By: Bubba Head, DUI Lawyer Atlanta
A disturbance call from a Huddle House located off I-20 in eastern Georgia prompted a BOLO call (be on the lookout) for a drunk and belligerent patron traveling southbound on a secondary highway that ran perpendicular to Interstate 20. The highly intoxicated passenger was pulled over less than one mile away. The vehicle description matched precisely, as well as the description of the driver.
Once the arrested citizen bonded out of jail, he called a college fraternity brother from the east Georgia area to ask him for the name of the best DUI lawyer in Georgia. His friend, who had been a college roommate at a Raleigh, NC, college, called one of the best Atlanta DUI attorneys, Bubba Head, for this difficult case. Although the courthouse location was well over an hour from Atlanta GA, Mr. Head’s Atlanta DUI law firm of travel statewide, to help clients win tough DUI cases.
Atlanta DUI lawyer Bubba Head interviewed the referral to his office. The interview revealed that the arrested man was an admitted alcoholic, whose residence was in an adjacent state. The prospective client reported that he had been given a blood test, and the police officer read the required Georgia implied consent law notice after the DUI arrest was made. Another charge for disorderly conduct was written, based on the Huddle House disturbance. The client consented to the blood alcohol test, but the results were not yet known. This was the client’s 4th DUI in 10 years, and created significant punishment and license problems if a conviction occurred.
The client hired the Georgia DUI lawyer best known for fighting “seemingly impossible cases.” An investigation of the circumstances of the DUI arrest revealed these key points:
Atlanta criminal attorney Bubba Head filed certain targeted pre-trial motions seeking to challenge the probable cause for DUI, in the absence of field sobriety tests. Additionally, under a recent United States Supreme Court case called Missouri v. McNeely, from 2013, Mr. Head sought to exclude the implied consent test for BLOOD, based upon the invasive nature of the blood test, the fact that ONLY alcohol was suspected as an impairing substance, and that the client was too drunk to consent (as was proscribed in a Georgia Supreme Court case, Williams v. State, from 2015).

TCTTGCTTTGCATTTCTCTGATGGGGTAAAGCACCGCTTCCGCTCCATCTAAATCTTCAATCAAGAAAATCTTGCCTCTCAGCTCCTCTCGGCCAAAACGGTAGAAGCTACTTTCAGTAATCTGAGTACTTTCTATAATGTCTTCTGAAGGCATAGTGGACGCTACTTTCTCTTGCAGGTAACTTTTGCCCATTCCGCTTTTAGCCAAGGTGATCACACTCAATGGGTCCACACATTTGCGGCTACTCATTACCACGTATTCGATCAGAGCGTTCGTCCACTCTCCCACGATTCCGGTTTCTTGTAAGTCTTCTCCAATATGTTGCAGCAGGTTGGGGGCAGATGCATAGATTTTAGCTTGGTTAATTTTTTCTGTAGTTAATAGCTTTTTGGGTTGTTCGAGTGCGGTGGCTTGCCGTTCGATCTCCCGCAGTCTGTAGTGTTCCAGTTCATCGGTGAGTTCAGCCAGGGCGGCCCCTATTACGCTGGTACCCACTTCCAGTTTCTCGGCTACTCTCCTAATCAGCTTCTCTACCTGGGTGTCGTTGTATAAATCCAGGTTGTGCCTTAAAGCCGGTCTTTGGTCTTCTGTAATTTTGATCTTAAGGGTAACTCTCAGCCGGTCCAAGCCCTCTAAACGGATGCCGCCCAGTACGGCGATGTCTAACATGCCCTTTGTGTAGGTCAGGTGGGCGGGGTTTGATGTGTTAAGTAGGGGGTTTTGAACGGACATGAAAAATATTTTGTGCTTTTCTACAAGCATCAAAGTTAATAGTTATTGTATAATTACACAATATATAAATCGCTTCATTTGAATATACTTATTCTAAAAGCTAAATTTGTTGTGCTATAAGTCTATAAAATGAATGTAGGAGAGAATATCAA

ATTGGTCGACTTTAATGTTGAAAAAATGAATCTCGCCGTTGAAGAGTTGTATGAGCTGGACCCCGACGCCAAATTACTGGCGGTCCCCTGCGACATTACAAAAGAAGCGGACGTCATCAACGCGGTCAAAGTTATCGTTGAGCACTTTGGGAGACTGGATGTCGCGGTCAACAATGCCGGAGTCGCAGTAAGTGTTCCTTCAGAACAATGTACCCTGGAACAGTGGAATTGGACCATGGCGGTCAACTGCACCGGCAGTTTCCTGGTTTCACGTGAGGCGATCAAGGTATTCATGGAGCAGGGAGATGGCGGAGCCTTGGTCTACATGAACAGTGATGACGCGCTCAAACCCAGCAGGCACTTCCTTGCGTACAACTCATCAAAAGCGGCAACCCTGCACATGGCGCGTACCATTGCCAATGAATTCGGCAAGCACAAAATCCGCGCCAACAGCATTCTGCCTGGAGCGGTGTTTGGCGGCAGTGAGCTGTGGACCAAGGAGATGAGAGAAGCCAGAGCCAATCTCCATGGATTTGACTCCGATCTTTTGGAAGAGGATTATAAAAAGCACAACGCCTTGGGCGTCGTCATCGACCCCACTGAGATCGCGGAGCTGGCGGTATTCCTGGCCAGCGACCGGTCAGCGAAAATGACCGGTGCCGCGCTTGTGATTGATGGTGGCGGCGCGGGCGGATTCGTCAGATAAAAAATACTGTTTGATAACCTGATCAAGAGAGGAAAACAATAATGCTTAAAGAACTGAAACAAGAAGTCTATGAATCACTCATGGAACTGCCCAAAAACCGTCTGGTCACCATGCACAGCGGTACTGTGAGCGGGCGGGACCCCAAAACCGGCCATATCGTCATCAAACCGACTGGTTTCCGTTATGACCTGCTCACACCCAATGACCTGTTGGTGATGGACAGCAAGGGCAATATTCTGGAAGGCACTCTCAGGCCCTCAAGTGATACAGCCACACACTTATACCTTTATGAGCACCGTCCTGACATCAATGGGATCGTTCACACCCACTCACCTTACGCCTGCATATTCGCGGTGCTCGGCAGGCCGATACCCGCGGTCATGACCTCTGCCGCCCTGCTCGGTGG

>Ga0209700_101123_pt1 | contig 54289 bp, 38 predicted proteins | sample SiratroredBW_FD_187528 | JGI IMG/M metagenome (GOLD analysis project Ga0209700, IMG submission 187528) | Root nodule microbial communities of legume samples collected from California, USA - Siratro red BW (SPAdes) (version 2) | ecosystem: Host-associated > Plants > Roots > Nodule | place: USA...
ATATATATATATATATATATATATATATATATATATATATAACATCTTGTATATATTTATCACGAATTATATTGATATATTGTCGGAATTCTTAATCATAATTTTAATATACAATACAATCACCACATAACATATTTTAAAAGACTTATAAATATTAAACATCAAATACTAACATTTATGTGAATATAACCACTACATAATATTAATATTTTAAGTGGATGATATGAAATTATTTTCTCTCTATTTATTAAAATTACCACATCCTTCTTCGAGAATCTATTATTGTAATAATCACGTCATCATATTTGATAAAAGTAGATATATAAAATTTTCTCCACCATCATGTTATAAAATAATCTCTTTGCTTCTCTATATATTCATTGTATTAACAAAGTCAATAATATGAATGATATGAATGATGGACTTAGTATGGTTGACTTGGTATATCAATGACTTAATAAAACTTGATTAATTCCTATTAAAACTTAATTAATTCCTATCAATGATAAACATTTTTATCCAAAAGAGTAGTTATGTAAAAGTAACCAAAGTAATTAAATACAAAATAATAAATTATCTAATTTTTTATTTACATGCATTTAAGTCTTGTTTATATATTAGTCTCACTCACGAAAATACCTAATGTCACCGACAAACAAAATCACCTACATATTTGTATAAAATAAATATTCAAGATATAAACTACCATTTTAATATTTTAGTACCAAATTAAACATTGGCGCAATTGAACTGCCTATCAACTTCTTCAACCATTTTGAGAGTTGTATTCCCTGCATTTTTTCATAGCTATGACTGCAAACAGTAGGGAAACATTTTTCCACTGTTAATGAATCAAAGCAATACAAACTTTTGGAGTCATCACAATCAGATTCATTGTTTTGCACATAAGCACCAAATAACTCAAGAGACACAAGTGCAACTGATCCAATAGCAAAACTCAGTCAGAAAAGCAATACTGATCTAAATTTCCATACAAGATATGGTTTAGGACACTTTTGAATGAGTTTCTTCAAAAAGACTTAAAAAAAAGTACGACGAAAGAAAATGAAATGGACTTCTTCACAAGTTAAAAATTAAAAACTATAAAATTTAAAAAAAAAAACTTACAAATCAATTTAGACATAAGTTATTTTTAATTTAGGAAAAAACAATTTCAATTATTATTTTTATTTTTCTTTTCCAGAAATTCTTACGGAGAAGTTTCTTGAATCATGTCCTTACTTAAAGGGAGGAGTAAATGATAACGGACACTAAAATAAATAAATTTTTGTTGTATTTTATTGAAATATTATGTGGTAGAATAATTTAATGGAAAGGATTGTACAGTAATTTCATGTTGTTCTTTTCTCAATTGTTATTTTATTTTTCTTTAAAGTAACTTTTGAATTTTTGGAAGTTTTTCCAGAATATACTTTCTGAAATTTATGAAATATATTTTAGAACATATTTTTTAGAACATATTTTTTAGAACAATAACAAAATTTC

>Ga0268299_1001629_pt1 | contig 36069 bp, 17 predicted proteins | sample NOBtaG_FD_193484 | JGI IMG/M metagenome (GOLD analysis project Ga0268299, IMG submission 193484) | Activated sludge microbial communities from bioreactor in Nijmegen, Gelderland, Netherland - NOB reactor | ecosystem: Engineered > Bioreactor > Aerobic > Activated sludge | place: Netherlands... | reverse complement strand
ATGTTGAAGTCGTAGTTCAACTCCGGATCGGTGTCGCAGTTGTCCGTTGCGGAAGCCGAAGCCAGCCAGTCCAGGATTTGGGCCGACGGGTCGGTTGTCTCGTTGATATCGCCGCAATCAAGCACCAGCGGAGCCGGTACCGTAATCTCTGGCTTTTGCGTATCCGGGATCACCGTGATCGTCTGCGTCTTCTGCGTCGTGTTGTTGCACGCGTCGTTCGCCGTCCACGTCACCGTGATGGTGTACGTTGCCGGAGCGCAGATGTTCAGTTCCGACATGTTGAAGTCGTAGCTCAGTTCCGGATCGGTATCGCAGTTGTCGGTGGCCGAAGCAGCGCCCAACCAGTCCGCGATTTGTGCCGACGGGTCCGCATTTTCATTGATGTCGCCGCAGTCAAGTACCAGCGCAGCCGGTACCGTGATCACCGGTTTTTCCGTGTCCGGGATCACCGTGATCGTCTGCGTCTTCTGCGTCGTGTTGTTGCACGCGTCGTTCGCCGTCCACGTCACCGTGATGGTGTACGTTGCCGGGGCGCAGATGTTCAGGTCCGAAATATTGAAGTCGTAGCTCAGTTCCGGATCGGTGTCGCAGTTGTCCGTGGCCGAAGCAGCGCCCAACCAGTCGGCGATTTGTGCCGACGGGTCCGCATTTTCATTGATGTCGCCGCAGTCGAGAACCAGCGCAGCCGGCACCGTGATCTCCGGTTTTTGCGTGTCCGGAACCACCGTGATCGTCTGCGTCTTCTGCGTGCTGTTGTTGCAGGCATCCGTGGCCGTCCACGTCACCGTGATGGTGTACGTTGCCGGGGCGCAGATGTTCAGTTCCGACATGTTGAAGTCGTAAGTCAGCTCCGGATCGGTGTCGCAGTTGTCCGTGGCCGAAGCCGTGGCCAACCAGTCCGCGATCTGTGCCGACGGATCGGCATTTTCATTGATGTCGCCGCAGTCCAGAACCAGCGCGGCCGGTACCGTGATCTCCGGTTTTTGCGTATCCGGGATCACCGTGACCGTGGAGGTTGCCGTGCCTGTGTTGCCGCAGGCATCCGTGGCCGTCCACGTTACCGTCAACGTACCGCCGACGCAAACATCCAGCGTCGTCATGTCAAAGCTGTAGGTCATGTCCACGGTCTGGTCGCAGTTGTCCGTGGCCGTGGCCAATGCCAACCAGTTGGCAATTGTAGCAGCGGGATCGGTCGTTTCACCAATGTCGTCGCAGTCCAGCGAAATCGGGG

The case was filed in the Municipal Court of the small east Georgia town, and given a trial date about 4 weeks later. Mr. Head considered whether to request a jury trial, and bind the case over to Superior Court, but (after consulting with other local Georgia DUI lawyers) opted to stay in the local Municipal Court, to argue motions and trial issues in a single proceeding.
Another technical issue, relating to how the uniform traffic citation was written, limited the type of DUI being accused to “DUI per se,” or for being over the legal limit, and not for “less safe DUI” (being too intoxicated to drive safely). This technicality would likely be corrected if the case was moved to Superior Court.
On the day of trial, the Atlanta DUI attorney and his client appeared and announced ready. The arresting officer was present, as was the person who called “911” about the drunk patron. Multiple other cases were processed before trials started, but the case was ultimately called for a bench trial (non-jury trial) about two hours later.
As the case was called for trial, the municipal court judge asked how the case was going to proceed. Mr. Head explained that he preferred to have motions heard as part of the trial, and no objection to this was made on behalf of the city police. The officer was sworn in, creating jeopardy for the case. Mr. Head always has a court reporter at trial, in case an appeal is later needed, and because municipal courts in Georgia do not have court reporters on duty for such matters.
As the case got underway, Mr. Head pointed out that this case was only a DUI per se case under OCGA 40-6-391, subsection (a)(5). Next, Mr. Head provided copies of key blood test appellate decisions to the Court, for review of the admissibility of a blood draw from a highly intoxicated motorist who was alleged to be capable of giving consent, under the GA implied consent laws.
The trial judge reviewed these cases, and asked the officer if he agreed with certain statements regarding the Client’s extreme level of intoxication, which the law enforcement officer confirmed. At that point, the Judge asked the Atlanta DUI lawyer who was defending the accused man about the disorderly conduct accusation. Mr. Head indicated that this charge could likely be proven.
Once the Judge realized that the 0.26 blood test was one of the highest DUI test numbers he had seen, and confirmed that no video existed on the reading of the GA implied consent card, and the subsequent “responses” by the accused man and the officer, the Judge “suggested” to the police officer that this blood test under Georgia implied consent laws may not be legal.
The judge stopped the trial, and gave Mr. Head the opportunity to consult with the officer about a possible resolution of the case. Less than 10 minutes later, the DUI was dismissed, and Mr. Head’s client entered a nolo contendere plea to the reckless driving charge, and a guilty plea to disorderly conduct. The DUI conviction was avoided.
Call 42-year veteran Atlanta DUI attorney Bubba Head today and get honest answers to all your questions. Tell us everything that happened and everything you remember about your DUI arrest. The sooner you call us, the better chance we have to win your DUI case and get your charges reduced or dismissed.
Remember, you only have 30 DAYS to file a license suspension appeal or apply for an ignition interlock device, or your driver’s license will be suspended for up to one year! Talk to Bubba Head, Larry Kohn, or Cory Yager now. We are available 24 hours a day, weekends, and all major holidays. (404) 567-5515